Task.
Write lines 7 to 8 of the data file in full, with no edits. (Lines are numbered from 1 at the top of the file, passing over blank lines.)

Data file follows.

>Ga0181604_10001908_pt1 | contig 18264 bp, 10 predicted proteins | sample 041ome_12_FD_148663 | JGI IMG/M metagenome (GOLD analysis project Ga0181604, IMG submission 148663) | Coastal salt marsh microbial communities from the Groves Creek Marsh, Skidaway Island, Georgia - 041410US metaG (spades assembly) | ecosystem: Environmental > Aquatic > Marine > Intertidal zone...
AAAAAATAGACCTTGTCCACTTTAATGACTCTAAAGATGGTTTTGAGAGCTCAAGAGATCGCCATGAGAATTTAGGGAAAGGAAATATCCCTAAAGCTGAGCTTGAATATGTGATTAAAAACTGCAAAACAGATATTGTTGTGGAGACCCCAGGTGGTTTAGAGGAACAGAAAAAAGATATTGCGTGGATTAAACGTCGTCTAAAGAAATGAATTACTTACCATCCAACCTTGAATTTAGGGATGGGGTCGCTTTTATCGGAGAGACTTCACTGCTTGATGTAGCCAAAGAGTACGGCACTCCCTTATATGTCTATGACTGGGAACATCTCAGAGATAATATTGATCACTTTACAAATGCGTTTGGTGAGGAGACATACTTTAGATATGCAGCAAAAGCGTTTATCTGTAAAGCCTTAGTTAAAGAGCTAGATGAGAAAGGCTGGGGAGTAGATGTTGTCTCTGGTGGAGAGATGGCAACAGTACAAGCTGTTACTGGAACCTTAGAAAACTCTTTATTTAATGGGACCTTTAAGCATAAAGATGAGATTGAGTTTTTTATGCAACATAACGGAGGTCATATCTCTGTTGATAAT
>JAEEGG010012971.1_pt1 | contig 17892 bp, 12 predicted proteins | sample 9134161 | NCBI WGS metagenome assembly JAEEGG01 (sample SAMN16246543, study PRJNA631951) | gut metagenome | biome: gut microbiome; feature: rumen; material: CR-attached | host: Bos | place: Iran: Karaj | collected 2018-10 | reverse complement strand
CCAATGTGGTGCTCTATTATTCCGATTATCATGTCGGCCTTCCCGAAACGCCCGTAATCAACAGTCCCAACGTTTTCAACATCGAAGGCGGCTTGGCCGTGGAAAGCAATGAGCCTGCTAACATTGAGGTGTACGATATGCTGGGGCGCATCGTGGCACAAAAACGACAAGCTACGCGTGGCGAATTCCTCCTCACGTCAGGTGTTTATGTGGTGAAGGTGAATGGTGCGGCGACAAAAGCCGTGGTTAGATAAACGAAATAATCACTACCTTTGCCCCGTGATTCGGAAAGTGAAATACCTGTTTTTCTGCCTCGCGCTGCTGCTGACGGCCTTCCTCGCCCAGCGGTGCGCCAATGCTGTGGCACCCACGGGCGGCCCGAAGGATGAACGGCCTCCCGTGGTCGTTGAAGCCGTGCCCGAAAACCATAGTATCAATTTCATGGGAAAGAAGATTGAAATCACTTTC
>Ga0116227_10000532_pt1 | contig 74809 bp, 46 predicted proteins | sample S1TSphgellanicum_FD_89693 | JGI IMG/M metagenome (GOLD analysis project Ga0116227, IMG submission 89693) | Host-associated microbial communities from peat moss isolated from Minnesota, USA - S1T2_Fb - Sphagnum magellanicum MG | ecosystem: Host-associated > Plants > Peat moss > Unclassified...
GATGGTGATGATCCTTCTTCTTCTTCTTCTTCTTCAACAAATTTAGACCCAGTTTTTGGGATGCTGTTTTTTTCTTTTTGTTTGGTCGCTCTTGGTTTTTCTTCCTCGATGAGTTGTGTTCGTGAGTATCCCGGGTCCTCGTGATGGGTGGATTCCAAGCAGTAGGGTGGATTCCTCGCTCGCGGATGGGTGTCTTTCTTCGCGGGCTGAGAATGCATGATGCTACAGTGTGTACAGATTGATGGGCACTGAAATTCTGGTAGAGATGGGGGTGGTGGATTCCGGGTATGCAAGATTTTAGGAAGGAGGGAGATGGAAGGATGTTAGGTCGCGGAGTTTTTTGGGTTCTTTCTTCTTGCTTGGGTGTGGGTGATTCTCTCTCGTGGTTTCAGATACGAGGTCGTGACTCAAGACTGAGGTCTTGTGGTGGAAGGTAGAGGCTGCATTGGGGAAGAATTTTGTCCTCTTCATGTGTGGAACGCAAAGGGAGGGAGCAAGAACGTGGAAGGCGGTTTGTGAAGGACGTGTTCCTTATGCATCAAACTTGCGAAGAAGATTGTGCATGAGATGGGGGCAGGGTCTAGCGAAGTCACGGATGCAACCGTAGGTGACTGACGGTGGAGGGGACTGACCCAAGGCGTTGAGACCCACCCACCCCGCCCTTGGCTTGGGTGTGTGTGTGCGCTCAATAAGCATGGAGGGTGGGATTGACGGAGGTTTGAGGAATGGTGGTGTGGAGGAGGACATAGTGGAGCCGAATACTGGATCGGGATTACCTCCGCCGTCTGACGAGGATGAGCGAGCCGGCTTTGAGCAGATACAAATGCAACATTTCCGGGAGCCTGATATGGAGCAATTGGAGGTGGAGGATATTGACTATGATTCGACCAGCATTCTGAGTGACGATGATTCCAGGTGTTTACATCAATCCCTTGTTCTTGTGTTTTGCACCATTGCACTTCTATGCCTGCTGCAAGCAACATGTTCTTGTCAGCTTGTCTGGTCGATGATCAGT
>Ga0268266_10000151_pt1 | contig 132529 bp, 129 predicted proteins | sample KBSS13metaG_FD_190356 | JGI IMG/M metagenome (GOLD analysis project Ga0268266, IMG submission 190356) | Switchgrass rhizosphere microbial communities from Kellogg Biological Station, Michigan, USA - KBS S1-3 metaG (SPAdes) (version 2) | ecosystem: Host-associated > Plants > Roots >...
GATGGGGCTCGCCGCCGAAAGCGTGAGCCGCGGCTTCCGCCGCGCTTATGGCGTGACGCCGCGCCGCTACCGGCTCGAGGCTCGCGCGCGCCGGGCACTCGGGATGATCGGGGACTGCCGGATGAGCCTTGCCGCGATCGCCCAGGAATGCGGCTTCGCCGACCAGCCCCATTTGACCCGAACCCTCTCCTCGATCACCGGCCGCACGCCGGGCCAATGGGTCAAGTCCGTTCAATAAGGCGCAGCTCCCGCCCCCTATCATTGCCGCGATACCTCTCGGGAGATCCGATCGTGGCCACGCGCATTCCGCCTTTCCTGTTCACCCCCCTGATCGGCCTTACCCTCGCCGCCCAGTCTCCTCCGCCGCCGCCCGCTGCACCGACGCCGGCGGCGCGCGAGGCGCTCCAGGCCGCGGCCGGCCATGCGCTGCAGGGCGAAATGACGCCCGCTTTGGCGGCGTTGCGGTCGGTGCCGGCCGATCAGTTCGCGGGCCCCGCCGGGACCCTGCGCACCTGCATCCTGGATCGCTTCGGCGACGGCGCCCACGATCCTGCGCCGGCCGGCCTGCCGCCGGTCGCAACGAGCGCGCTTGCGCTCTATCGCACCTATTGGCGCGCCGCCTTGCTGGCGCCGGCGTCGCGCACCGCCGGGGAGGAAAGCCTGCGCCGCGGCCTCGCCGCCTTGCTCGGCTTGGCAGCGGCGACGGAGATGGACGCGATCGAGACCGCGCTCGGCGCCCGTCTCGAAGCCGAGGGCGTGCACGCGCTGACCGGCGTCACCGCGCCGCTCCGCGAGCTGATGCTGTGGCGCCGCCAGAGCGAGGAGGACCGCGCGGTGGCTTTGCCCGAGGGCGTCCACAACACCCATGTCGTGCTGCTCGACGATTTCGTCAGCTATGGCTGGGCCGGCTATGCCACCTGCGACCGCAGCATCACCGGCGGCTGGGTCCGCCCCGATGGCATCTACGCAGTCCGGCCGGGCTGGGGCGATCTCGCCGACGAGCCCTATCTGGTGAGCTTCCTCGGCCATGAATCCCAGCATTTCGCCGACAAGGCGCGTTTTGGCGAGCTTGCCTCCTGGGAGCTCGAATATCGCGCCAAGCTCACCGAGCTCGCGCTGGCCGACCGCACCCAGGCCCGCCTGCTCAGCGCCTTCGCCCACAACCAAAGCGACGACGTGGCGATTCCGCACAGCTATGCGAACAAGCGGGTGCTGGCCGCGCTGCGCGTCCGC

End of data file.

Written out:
>Ga0268266_10000151_pt1 | contig 132529 bp, 129 predicted proteins | sample KBSS13metaG_FD_190356 | JGI IMG/M metagenome (GOLD analysis project Ga0268266, IMG submission 190356) | Switchgrass rhizosphere microbial communities from Kellogg Biological Station, Michigan, USA - KBS S1-3 metaG (SPAdes) (version 2) | ecosystem: Host-associated > Plants > Roots >...
GATGGGGCTCGCCGCCGAAAGCGTGAGCCGCGGCTTCCGCCGCGCTTATGGCGTGACGCCGCGCCGCTACCGGCTCGAGGCTCGCGCGCGCCGGGCACTCGGGATGATCGGGGACTGCCGGATGAGCCTTGCCGCGATCGCCCAGGAATGCGGCTTCGCCGACCAGCCCCATTTGACCCGAACCCTCTCCTCGATCACCGGCCGCACGCCGGGCCAATGGGTCAAGTCCGTTCAATAAGGCGCAGCTCCCGCCCCCTATCATTGCCGCGATACCTCTCGGGAGATCCGATCGTGGCCACGCGCATTCCGCCTTTCCTGTTCACCCCCCTGATCGGCCTTACCCTCGCCGCCCAGTCTCCTCCGCCGCCGCCCGCTGCACCGACGCCGGCGGCGCGCGAGGCGCTCCAGGCCGCGGCCGGCCATGCGCTGCAGGGCGAAATGACGCCCGCTTTGGCGGCGTTGCGGTCGGTGCCGGCCGATCAGTTCGCGGGCCCCGCCGGGACCCTGCGCACCTGCATCCTGGATCGCTTCGGCGACGGCGCCCACGATCCTGCGCCGGCCGGCCTGCCGCCGGTCGCAACGAGCGCGCTTGCGCTCTATCGCACCTATTGGCGCGCCGCCTTGCTGGCGCCGGCGTCGCGCACCGCCGGGGAGGAAAGCCTGCGCCGCGGCCTCGCCGCCTTGCTCGGCTTGGCAGCGGCGACGGAGATGGACGCGATCGAGACCGCGCTCGGCGCCCGTCTCGAAGCCGAGGGCGTGCACGCGCTGACCGGCGTCACCGCGCCGCTCCGCGAGCTGATGCTGTGGCGCCGCCAGAGCGAGGAGGACCGCGCGGTGGCTTTGCCCGAGGGCGTCCACAACACCCATGTCGTGCTGCTCGACGATTTCGTCAGCTATGGCTGGGCCGGCTATGCCACCTGCGACCGCAGCATCACCGGCGGCTGGGTCCGCCCCGATGGCATCTACGCAGTCCGGCCGGGCTGGGGCGATCTCGCCGACGAGCCCTATCTGGTGAGCTTCCTCGGCCATGAATCCCAGCATTTCGCCGACAAGGCGCGTTTTGGCGAGCTTGCCTCCTGGGAGCTCGAATATCGCGCCAAGCTCACCGAGCTCGCGCTGGCCGACCGCACCCAGGCCCGCCTGCTCAGCGCCTTCGCCCACAACCAAAGCGACGACGTGGCGATTCCGCACAGCTATGCGAACAAGCGGGTGCTGGCCGCGCTGCGCGTCCGC